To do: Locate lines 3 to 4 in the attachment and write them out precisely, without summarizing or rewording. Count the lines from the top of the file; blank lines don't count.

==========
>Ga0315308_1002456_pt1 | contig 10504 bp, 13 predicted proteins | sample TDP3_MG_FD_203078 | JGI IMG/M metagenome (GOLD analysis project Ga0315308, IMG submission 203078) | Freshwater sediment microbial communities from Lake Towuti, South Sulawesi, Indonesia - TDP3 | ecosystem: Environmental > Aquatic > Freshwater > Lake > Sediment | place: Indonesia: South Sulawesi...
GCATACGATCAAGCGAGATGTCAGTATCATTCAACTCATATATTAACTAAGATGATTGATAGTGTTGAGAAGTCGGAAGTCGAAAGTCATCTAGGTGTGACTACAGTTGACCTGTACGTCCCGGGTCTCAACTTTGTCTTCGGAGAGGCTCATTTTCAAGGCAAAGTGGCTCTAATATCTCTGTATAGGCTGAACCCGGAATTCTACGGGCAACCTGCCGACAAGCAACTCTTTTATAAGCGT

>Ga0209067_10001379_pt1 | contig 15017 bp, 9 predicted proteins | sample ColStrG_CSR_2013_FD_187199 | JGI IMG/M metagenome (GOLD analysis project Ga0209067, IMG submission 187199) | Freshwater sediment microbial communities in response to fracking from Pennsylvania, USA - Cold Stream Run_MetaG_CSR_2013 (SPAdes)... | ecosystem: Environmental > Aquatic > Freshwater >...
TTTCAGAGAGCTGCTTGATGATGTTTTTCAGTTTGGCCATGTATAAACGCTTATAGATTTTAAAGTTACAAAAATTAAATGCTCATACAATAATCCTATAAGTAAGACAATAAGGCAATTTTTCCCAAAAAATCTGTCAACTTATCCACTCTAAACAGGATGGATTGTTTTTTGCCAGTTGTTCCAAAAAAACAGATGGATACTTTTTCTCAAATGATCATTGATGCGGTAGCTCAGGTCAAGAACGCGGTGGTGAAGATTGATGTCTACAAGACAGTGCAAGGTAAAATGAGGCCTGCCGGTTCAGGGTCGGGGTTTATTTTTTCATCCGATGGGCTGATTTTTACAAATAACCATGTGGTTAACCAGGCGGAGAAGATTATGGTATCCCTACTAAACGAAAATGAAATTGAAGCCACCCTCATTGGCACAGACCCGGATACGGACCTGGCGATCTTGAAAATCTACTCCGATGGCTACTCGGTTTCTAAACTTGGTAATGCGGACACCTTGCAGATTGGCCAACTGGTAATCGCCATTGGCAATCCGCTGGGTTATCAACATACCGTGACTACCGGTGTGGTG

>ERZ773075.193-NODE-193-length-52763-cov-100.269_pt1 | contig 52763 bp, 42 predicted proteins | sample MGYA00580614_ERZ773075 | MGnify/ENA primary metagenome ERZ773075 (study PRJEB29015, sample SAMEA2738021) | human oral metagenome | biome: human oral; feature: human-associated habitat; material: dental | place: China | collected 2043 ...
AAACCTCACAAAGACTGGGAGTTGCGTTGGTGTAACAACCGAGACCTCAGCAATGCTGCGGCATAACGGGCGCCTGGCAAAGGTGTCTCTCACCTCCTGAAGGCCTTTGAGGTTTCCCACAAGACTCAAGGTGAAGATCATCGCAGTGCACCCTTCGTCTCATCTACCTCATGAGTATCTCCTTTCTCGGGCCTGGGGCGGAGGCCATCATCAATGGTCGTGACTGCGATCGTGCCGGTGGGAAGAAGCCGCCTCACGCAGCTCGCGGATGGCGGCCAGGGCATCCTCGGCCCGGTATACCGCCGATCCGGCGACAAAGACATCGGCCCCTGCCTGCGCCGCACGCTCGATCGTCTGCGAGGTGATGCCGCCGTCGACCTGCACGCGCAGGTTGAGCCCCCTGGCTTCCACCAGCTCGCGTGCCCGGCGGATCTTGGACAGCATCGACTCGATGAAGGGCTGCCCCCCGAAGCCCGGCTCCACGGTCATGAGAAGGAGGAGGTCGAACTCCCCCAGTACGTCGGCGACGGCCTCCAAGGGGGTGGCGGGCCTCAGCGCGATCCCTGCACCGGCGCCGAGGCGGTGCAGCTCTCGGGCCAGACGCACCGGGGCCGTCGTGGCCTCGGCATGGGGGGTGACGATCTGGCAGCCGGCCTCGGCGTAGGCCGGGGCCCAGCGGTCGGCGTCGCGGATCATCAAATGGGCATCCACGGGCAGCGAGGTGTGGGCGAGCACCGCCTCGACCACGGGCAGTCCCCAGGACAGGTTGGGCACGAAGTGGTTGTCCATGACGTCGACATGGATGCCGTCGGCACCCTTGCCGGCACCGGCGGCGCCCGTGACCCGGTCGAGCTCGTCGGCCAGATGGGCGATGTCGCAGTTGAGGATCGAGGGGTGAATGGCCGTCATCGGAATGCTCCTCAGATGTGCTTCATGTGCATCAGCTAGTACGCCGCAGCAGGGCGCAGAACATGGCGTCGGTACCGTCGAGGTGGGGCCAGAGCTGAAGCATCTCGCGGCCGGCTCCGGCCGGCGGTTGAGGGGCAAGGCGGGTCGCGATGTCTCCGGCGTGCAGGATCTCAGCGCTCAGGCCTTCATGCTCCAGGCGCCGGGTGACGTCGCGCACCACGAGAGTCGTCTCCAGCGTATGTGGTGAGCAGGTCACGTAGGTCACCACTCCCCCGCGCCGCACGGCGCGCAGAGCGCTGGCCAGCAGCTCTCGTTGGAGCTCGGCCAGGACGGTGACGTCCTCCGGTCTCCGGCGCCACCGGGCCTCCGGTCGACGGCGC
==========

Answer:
>Ga0209067_10001379_pt1 | contig 15017 bp, 9 predicted proteins | sample ColStrG_CSR_2013_FD_187199 | JGI IMG/M metagenome (GOLD analysis project Ga0209067, IMG submission 187199) | Freshwater sediment microbial communities in response to fracking from Pennsylvania, USA - Cold Stream Run_MetaG_CSR_2013 (SPAdes)... | ecosystem: Environmental > Aquatic > Freshwater >...
TTTCAGAGAGCTGCTTGATGATGTTTTTCAGTTTGGCCATGTATAAACGCTTATAGATTTTAAAGTTACAAAAATTAAATGCTCATACAATAATCCTATAAGTAAGACAATAAGGCAATTTTTCCCAAAAAATCTGTCAACTTATCCACTCTAAACAGGATGGATTGTTTTTTGCCAGTTGTTCCAAAAAAACAGATGGATACTTTTTCTCAAATGATCATTGATGCGGTAGCTCAGGTCAAGAACGCGGTGGTGAAGATTGATGTCTACAAGACAGTGCAAGGTAAAATGAGGCCTGCCGGTTCAGGGTCGGGGTTTATTTTTTCATCCGATGGGCTGATTTTTACAAATAACCATGTGGTTAACCAGGCGGAGAAGATTATGGTATCCCTACTAAACGAAAATGAAATTGAAGCCACCCTCATTGGCACAGACCCGGATACGGACCTGGCGATCTTGAAAATCTACTCCGATGGCTACTCGGTTTCTAAACTTGGTAATGCGGACACCTTGCAGATTGGCCAACTGGTAATCGCCATTGGCAATCCGCTGGGTTATCAACATACCGTGACTACCGGTGTGGTG